Jamieson, R. A.; Beaumont, C.; Warren, C. J. and Nguyen, M.
The Grenville Orogen explained? Applications and limitations of integrating numerical models with geological and geophysical data.
Canadian Journal of Earth Sciences, 47(4),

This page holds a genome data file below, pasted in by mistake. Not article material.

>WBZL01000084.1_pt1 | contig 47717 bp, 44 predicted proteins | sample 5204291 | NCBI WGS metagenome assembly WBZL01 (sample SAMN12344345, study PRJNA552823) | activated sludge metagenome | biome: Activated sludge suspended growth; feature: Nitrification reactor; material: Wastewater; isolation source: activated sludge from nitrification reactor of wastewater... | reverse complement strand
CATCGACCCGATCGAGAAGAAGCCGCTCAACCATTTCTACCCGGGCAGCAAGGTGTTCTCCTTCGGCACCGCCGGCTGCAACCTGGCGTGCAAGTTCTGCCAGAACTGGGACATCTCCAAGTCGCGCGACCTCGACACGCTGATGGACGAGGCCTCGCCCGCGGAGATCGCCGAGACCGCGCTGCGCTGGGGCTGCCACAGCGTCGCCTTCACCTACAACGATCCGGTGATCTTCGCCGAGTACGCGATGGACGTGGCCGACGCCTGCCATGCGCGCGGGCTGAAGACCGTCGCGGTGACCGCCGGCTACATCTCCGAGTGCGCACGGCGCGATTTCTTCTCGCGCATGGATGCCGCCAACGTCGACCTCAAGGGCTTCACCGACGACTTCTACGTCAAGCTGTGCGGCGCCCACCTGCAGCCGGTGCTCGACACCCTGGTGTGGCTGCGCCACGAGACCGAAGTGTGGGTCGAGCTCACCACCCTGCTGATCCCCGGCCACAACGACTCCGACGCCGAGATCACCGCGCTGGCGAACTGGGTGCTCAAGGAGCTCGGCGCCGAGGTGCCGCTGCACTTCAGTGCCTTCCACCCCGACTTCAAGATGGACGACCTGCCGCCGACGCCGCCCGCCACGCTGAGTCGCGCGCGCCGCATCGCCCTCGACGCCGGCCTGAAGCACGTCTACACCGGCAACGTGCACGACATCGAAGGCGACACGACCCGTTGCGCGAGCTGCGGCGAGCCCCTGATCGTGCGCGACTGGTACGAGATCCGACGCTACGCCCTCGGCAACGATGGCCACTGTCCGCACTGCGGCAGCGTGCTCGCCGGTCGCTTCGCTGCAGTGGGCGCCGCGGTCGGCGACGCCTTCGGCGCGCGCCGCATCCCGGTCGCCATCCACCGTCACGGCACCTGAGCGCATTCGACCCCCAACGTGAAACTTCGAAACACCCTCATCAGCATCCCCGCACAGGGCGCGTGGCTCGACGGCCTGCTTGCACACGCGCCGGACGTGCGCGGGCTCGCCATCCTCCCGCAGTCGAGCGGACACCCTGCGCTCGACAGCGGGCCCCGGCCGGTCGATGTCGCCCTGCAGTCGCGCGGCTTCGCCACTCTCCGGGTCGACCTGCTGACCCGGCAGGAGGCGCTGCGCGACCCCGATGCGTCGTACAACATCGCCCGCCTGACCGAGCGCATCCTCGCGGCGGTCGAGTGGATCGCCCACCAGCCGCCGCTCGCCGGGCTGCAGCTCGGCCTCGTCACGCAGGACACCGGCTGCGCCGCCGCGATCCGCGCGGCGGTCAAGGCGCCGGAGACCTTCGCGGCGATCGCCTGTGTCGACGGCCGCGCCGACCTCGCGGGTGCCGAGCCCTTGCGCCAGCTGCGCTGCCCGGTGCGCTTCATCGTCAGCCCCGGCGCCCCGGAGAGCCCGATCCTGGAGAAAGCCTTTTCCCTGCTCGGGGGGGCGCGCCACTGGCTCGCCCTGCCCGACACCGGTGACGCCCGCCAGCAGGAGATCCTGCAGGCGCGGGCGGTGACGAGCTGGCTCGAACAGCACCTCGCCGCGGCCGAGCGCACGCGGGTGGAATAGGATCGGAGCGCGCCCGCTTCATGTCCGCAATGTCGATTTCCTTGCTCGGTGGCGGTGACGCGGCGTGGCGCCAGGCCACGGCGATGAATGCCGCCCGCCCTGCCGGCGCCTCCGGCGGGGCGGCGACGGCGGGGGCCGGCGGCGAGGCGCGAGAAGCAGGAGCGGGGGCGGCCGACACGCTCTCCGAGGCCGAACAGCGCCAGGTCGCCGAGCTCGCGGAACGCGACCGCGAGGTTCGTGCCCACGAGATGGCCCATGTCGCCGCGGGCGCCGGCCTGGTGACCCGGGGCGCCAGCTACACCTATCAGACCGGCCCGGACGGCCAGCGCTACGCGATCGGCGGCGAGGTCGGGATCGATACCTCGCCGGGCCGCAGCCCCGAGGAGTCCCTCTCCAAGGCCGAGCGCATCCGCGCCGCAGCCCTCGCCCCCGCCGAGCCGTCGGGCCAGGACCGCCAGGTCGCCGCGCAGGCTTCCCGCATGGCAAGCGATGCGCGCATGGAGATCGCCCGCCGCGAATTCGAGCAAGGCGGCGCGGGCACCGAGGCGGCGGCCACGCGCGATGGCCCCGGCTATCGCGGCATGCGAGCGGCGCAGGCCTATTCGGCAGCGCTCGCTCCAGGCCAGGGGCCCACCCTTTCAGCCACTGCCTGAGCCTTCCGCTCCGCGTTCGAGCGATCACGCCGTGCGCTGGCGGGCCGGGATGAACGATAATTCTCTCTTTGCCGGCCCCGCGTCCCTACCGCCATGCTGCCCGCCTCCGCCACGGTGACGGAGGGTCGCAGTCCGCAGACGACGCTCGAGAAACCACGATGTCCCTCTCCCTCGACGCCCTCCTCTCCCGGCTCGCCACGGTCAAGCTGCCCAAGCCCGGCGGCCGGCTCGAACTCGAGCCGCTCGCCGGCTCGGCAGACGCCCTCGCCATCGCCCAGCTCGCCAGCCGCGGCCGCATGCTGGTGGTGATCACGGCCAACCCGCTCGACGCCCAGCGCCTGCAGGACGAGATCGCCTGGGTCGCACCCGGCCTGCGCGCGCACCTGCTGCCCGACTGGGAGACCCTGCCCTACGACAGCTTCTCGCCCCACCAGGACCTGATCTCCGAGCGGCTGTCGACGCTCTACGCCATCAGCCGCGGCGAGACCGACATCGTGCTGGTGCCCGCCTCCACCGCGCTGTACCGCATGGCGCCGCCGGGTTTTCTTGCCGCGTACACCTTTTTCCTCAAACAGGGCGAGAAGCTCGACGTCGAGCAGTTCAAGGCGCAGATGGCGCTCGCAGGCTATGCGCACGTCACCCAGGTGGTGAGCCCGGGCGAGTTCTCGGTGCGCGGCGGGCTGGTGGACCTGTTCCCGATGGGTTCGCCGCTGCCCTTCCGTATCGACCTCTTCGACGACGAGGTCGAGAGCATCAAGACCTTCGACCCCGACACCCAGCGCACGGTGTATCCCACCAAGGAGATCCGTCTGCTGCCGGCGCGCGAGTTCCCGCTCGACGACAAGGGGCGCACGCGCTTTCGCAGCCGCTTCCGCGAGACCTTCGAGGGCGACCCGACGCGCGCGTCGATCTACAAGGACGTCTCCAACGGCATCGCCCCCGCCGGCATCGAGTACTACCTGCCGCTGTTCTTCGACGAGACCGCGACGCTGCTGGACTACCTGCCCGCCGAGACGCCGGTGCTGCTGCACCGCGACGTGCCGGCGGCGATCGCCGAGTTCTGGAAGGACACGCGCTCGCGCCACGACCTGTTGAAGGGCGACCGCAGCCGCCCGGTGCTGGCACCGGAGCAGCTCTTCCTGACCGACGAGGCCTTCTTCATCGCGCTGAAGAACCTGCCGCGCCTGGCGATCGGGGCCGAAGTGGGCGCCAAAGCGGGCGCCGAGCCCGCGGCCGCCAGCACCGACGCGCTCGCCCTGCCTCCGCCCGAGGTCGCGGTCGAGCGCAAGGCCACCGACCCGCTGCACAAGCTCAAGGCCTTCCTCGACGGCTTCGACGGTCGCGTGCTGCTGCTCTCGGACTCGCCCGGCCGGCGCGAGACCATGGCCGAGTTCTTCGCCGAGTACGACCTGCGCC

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Numerical models offer powerful insights into tectonic processes, especially when their validity can be tested against geological and geophysical observations from natural orogenic belts. Here we explain some of the criteria for success in integrating orogenic models with data, using examples from the Grenville Orogen. Model designs must be simplified by comparison with nature to illuminate the first-order processes that control orogenic evolution, which limits the extent to which model results can reproduce geological observations. For the western Grenville Orogen, observed variations in geological properties are represented by lower crustal blocks with strength decreasing from the exterior to the interior of the model. GO-series models with this design reproduce the first-order crustal architecture of the Georgian Bay and Montréal - Val d'Or Lithoprobe transects. Both constant-convergence and stop-convergence models produce similar geometries, but only stop-convergence models produce normal-sense shear zones like those observed. EGO-series models, incorporating an initial weak zone bounded by stronger lower crustal blocks, predict exhumation of high-pressure rocks as observed in the eastern Grenville Orogen, although other aspects of these model results are not as successful. The single most important test of a geodynamic model is its ability to integrate diverse and independent observations in a self-consistent manner. Other criteria include consistency with crustal-scale geometry and structural and metamorphic histories. By these criteria, the present models account reasonably well for the syn- and post-convergent evolution of the western Grenville Orogen, but further work is required to produce a fully satisfactory model for the eastern end of the system.
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